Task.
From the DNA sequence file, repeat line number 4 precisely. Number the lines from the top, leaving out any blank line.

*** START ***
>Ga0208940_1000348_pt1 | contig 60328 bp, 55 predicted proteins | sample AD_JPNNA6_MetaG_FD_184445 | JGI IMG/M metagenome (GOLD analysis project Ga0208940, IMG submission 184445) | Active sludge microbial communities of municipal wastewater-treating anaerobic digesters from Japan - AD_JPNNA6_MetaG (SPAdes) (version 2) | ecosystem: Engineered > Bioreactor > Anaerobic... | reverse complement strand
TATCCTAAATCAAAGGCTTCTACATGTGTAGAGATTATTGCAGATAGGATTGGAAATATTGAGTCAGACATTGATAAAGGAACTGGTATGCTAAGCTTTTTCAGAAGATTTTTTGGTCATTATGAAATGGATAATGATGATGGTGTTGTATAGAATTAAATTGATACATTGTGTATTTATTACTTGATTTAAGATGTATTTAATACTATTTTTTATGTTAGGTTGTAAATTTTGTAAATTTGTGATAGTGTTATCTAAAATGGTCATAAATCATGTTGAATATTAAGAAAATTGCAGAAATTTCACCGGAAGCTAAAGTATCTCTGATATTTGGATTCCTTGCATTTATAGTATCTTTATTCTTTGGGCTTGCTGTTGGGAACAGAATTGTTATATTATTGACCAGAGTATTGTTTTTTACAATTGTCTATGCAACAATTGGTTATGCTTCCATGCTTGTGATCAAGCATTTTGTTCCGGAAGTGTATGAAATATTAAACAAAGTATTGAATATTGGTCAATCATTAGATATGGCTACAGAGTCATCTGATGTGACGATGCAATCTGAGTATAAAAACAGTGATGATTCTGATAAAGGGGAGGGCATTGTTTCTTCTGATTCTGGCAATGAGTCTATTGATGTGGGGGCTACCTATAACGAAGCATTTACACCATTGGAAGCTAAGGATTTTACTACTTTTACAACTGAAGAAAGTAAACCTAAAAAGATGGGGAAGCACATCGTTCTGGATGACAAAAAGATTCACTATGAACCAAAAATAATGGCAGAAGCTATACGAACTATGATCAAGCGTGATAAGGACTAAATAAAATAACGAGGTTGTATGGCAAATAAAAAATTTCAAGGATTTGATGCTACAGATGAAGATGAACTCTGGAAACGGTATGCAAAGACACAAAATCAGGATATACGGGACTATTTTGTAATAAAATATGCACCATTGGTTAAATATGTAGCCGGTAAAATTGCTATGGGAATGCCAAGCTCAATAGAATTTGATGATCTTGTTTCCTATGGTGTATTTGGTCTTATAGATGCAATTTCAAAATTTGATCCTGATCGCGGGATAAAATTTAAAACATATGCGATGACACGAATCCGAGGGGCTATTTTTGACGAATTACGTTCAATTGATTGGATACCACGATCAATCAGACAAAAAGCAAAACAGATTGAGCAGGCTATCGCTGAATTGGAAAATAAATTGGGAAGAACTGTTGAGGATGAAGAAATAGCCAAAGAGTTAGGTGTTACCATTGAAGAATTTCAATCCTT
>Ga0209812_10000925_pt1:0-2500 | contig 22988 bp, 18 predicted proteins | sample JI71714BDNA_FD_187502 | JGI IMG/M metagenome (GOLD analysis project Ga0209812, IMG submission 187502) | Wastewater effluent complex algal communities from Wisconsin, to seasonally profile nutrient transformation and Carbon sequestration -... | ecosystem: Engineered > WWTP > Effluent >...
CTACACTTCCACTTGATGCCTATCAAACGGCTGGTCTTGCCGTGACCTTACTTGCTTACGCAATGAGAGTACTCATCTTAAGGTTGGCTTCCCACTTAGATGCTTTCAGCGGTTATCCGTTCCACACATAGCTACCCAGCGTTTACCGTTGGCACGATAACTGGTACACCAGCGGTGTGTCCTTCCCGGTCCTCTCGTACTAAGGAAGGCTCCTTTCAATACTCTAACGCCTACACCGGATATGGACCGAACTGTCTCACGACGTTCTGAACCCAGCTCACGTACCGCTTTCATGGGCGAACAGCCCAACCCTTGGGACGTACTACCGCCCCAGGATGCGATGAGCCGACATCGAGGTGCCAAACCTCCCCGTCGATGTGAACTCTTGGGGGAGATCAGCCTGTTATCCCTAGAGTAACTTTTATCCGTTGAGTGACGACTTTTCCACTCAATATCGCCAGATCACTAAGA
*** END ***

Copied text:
CTACACTTCCACTTGATGCCTATCAAACGGCTGGTCTTGCCGTGACCTTACTTGCTTACGCAATGAGAGTACTCATCTTAAGGTTGGCTTCCCACTTAGATGCTTTCAGCGGTTATCCGTTCCACACATAGCTACCCAGCGTTTACCGTTGGCACGATAACTGGTACACCAGCGGTGTGTCCTTCCCGGTCCTCTCGTACTAAGGAAGGCTCCTTTCAATACTCTAACGCCTACACCGGATATGGACCGAACTGTCTCACGACGTTCTGAACCCAGCTCACGTACCGCTTTCATGGGCGAACAGCCCAACCCTTGGGACGTACTACCGCCCCAGGATGCGATGAGCCGACATCGAGGTGCCAAACCTCCCCGTCGATGTGAACTCTTGGGGGAGATCAGCCTGTTATCCCTAGAGTAACTTTTATCCGTTGAGTGACGACTTTTCCACTCAATATCGCCAGATCACTAAGA